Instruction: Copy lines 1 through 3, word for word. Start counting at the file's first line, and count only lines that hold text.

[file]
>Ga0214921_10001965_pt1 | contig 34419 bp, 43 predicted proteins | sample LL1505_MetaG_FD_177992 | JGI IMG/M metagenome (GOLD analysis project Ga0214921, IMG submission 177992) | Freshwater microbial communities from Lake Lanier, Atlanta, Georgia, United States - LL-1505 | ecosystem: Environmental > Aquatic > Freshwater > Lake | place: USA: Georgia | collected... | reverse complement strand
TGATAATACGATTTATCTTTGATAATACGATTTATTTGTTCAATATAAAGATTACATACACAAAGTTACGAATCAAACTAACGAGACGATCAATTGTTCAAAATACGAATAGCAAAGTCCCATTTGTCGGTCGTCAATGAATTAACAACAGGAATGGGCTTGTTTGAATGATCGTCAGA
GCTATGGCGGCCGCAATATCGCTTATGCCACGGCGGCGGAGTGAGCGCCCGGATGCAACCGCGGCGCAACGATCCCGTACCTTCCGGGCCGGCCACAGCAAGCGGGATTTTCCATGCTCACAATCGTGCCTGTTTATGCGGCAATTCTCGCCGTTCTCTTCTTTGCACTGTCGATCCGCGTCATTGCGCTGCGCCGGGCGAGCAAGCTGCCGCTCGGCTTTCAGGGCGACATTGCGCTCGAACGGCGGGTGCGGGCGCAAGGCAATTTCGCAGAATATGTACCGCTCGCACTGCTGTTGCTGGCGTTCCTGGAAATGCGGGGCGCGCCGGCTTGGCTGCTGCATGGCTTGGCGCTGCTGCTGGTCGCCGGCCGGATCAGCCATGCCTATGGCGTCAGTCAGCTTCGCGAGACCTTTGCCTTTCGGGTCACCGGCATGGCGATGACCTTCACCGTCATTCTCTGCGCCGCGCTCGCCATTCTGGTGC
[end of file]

>Ga0214921_10001965_pt1 | contig 34419 bp, 43 predicted proteins | sample LL1505_MetaG_FD_177992 | JGI IMG/M metagenome (GOLD analysis project Ga0214921, IMG submission 177992) | Freshwater microbial communities from Lake Lanier, Atlanta, Georgia, United States - LL-1505 | ecosystem: Environmental > Aquatic > Freshwater > Lake | place: USA: Georgia | collected... | reverse complement strand
TGATAATACGATTTATCTTTGATAATACGATTTATTTGTTCAATATAAAGATTACATACACAAAGTTACGAATCAAACTAACGAGACGATCAATTGTTCAAAATACGAATAGCAAAGTCCCATTTGTCGGTCGTCAATGAATTAACAACAGGAATGGGCTTGTTTGAATGATCGTCAGA
GCTATGGCGGCCGCAATATCGCTTATGCCACGGCGGCGGAGTGAGCGCCCGGATGCAACCGCGGCGCAACGATCCCGTACCTTCCGGGCCGGCCACAGCAAGCGGGATTTTCCATGCTCACAATCGTGCCTGTTTATGCGGCAATTCTCGCCGTTCTCTTCTTTGCACTGTCGATCCGCGTCATTGCGCTGCGCCGGGCGAGCAAGCTGCCGCTCGGCTTTCAGGGCGACATTGCGCTCGAACGGCGGGTGCGGGCGCAAGGCAATTTCGCAGAATATGTACCGCTCGCACTGCTGTTGCTGGCGTTCCTGGAAATGCGGGGCGCGCCGGCTTGGCTGCTGCATGGCTTGGCGCTGCTGCTGGTCGCCGGCCGGATCAGCCATGCCTATGGCGTCAGTCAGCTTCGCGAGACCTTTGCCTTTCGGGTCACCGGCATGGCGATGACCTTCACCGTCATTCTCTGCGCCGCGCTCGCCATTCTGGTGC